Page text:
The Indian Air Force (IAF) on Tuesday floated a global tender for 126 combat jets worth $10 billion in the country's biggest ever defence deal, but it could be six years before the first planes start arriving.
Eighteen of the medium multi-role combat aircraft (MMRCA) will be purchased in flyaway condition and the remaining 108 manufactured in the country under a transfer of technology (TOT) agreement with the chosen supplier. The aircraft are envisaged to have a lifecycle of 40 years from the time of delivery.
The 211-page request for proposal (RFP) has been sent to the manufacturers of six aircraft: the US F-16 and F-18 Super Hornet, the Swedish Gripen, the French Rafale, the Russian MiG-35 and a European consortium's Eurofighter.
India's Defence Acquisition Council (DAC) had cleared the RFP at a meeting here June 29 chaired by Defence Minister A.K. Antony.
The six companies, which have been given six months to respond, will also be asked to sign a confidentiality clause against revealing the contents of the RFP to a third party.
The RFP will also contain an offsets clause under which 50 percent of the money paid to the chosen vendor will have to be reinvested in India's defence manufacturing sector.
The offsets clause that was introduced in the Defence Procurement Procedure-2006 (DPP-2006) mandates that 30 percent of the cost of military purchases exceeding Rs.3 billion has to be reinvested in the country.
"The DAC had decided that the offsets in this case would be 50 percent," Defence Ministry spokesman Sitanshu Kar told reporters.
The IAF desperately needs new aircraft to replace its ageing fleet of Soviet-era MiG-21 fighters that make up 21 squadrons of its 30-squadron fleet of combat aircraft.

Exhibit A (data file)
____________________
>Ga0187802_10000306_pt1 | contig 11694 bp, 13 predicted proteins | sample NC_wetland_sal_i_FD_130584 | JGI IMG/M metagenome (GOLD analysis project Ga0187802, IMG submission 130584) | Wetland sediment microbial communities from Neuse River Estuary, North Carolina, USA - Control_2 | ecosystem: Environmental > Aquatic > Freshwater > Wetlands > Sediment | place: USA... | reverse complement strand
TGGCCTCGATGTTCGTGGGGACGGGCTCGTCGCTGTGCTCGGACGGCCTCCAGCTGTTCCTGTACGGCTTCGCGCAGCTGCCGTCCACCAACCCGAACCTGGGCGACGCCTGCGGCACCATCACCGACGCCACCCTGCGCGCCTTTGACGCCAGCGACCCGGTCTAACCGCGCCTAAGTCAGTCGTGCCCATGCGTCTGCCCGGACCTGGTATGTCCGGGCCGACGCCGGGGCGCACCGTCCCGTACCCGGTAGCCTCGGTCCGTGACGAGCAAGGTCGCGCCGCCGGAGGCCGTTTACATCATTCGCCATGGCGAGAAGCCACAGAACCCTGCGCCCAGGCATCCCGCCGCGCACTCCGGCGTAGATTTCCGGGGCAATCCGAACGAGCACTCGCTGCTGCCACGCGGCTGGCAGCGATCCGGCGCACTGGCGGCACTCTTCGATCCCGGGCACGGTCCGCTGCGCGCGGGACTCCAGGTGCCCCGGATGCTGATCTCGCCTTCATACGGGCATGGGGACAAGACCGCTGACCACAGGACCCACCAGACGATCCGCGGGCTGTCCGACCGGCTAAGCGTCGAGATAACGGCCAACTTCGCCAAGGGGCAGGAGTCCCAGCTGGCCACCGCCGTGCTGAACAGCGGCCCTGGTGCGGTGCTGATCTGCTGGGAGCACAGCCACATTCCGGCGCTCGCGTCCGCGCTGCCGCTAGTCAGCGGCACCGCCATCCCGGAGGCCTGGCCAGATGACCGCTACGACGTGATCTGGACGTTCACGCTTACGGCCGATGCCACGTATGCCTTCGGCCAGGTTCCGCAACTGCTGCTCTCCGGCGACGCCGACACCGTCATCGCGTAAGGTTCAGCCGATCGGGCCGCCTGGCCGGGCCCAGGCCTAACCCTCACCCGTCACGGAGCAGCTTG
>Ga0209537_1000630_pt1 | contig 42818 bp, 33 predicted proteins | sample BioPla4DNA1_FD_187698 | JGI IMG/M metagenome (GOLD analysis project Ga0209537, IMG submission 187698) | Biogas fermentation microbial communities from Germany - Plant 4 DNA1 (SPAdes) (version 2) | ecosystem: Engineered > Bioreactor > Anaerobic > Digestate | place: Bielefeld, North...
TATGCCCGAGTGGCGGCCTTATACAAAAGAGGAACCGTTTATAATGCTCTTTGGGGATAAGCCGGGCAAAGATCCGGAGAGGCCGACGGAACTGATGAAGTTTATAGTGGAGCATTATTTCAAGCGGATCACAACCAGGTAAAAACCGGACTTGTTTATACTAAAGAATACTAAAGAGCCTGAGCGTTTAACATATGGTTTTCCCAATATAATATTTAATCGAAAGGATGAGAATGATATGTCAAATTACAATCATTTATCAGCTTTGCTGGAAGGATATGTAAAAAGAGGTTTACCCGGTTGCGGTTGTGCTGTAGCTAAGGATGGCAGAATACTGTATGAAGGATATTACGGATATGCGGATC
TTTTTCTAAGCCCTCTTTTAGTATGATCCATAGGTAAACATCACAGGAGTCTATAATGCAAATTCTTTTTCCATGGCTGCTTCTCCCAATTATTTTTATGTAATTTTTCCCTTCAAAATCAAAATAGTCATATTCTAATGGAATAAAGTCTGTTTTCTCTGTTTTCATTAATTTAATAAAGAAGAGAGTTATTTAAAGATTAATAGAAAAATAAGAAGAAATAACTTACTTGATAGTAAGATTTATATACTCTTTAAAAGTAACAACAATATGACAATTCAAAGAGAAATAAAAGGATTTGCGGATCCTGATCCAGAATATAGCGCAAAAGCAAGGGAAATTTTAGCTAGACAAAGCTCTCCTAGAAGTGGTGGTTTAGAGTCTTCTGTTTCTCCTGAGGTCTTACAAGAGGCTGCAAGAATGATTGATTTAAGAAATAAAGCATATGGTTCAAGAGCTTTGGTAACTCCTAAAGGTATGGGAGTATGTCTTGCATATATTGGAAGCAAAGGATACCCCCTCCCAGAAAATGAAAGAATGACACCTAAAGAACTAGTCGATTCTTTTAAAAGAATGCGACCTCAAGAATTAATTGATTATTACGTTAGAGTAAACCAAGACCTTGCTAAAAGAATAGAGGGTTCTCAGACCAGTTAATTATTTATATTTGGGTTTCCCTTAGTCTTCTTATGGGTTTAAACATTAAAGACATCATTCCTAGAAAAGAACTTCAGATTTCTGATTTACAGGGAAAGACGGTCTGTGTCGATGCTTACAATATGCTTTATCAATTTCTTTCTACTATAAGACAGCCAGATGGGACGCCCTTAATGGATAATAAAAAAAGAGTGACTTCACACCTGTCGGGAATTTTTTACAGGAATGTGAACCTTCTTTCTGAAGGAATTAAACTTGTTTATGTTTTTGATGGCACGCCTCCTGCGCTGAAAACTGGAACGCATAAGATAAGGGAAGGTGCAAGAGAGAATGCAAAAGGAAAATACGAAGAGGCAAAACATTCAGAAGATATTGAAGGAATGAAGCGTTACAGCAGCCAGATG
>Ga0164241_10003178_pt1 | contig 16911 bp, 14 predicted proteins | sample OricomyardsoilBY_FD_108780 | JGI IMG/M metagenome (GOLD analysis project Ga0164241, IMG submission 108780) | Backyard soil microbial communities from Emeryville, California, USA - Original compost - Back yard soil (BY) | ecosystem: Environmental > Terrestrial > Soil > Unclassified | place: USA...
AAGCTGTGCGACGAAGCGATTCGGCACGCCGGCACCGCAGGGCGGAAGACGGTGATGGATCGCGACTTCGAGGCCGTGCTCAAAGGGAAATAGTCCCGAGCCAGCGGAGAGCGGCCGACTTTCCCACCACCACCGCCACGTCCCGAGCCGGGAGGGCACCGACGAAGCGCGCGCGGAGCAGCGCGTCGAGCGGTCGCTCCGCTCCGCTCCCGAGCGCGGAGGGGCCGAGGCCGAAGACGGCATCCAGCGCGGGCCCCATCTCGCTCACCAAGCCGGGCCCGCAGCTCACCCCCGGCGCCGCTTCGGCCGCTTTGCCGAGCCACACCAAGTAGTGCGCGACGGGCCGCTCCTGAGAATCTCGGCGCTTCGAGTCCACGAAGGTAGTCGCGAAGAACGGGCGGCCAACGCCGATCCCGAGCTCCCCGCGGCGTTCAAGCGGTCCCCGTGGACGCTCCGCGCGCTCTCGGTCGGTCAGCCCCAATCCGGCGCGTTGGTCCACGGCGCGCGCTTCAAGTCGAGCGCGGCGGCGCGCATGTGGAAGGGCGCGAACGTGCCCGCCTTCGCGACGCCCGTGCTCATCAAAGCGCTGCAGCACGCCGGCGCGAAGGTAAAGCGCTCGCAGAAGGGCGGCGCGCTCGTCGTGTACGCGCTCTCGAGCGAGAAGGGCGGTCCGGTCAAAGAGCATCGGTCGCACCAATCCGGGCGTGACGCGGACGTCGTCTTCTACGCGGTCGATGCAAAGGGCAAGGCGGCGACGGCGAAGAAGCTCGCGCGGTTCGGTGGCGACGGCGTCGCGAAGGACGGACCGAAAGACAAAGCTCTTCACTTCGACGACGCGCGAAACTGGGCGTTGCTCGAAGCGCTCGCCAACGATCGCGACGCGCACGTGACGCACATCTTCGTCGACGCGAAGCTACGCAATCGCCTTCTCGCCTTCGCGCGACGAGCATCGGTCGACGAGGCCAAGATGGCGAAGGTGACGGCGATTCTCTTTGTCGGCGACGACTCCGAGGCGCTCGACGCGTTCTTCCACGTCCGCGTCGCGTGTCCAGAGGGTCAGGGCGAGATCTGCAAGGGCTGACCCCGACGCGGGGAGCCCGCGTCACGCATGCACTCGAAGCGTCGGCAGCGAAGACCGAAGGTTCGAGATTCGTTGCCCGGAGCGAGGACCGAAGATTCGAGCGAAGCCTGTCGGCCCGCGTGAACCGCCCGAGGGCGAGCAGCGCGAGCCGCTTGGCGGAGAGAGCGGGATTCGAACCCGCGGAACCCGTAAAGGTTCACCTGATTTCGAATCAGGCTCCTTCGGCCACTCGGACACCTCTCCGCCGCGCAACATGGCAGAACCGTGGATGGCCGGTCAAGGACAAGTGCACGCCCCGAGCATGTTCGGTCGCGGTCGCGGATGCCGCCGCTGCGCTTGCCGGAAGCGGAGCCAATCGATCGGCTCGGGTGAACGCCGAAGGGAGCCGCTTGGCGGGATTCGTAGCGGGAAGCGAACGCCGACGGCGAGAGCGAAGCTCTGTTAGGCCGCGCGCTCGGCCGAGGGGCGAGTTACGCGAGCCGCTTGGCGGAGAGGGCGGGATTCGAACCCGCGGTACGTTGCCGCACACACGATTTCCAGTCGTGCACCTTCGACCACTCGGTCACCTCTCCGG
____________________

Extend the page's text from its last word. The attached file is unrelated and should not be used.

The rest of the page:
While the RFP relates to 126 aircraft, the number could go up by 70-80 to make up for the aircraft that will be phased out in the period before the new jets start arriving.
The RFP also contains a selection model that would involve an exhaustive evaluation process as detailed in the DPP-2006.
Explaining the process, Kar said a professional team would conduct a technical evaluation of the proposals received to check for compliance with the IAF's operational requirements and other RFP conditions.
Following this, extensive field trials would be carried out to evaluate the performance of the different aircraft. Finally, the commercial proposal of the vendors short-listed after technical and field evaluations would be examined and compared.
The defence ministry's Contract Negotiation Committee (CNC) would then hold discussions with the vendors before identifying the manufacturer who would be awarded the IAF order.
The CNC would submit its report to the defence minister, who would forward it to the finance minister. After the file returns to the defence ministry, it would go for final approval to the cabinet committee on security (CCS). This process would take some two-and-a-half years.
After the contract is signed with the chosen manufacturer, it would take another two-and-a-half years before the first aircraft start arriving.
"Since the aircraft are likely to be in service for over 40 years, the vendors have to provide lifetime support and performance based warranty for them," Kar pointed out.
According to him, defence ministry officials "have confirmed that great care has been taken to ensure that only determinable factors that do not lend themselves to any subjectivity are included in the commercial selection model.
"It is expected that the technology transfer and offset clauses would provide a great technological and economic boost to the indigenous defence industries in the public sector," Kar stated.
The floating of the tender is the culmination of a process that began in 2001 when the IAF sent out its request for information (RFI) for 126 jets.
During this period, the IAF has witnessed an alarming dip in its fighter squadron levels from a sanctioned strength of 391/2 to 30.